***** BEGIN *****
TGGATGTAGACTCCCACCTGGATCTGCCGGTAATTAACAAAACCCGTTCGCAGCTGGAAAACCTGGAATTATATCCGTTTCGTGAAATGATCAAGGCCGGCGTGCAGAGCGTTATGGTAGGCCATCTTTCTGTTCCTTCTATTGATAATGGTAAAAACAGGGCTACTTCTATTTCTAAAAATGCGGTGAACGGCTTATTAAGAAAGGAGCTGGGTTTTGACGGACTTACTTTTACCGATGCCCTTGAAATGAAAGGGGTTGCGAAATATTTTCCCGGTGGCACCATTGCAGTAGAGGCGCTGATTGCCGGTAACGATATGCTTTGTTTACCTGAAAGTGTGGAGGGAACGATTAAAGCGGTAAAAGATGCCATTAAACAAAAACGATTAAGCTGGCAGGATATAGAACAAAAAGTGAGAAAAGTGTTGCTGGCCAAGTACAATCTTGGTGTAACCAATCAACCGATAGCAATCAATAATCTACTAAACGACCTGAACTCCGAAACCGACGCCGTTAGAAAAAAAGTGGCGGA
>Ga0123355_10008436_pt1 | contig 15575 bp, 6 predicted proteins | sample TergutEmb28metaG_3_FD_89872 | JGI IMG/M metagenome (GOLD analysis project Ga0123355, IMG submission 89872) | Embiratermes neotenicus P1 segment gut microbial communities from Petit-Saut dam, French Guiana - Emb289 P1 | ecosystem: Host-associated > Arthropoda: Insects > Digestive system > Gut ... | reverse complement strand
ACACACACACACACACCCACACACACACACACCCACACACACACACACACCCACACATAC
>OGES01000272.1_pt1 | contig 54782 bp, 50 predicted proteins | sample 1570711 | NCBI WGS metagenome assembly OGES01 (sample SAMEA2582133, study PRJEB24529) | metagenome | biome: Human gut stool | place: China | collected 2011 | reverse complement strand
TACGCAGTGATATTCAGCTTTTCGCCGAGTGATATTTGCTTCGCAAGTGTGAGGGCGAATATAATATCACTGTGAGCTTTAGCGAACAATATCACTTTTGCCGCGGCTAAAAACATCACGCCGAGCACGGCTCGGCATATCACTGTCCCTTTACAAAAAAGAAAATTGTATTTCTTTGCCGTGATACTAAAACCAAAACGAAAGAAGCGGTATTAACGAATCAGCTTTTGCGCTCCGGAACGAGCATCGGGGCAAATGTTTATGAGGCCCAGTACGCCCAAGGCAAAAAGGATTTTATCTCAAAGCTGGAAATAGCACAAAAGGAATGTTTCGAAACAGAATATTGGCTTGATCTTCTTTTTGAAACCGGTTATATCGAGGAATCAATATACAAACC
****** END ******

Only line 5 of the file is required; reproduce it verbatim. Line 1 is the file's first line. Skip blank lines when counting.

TACGCAGTGATATTCAGCTTTTCGCCGAGTGATATTTGCTTCGCAAGTGTGAGGGCGAATATAATATCACTGTGAGCTTTAGCGAACAATATCACTTTTGCCGCGGCTAAAAACATCACGCCGAGCACGGCTCGGCATATCACTGTCCCTTTACAAAAAAGAAAATTGTATTTCTTTGCCGTGATACTAAAACCAAAACGAAAGAAGCGGTATTAACGAATCAGCTTTTGCGCTCCGGAACGAGCATCGGGGCAAATGTTTATGAGGCCCAGTACGCCCAAGGCAAAAAGGATTTTATCTCAAAGCTGGAAATAGCACAAAAGGAATGTTTCGAAACAGAATATTGGCTTGATCTTCTTTTTGAAACCGGTTATATCGAGGAATCAATATACAAACC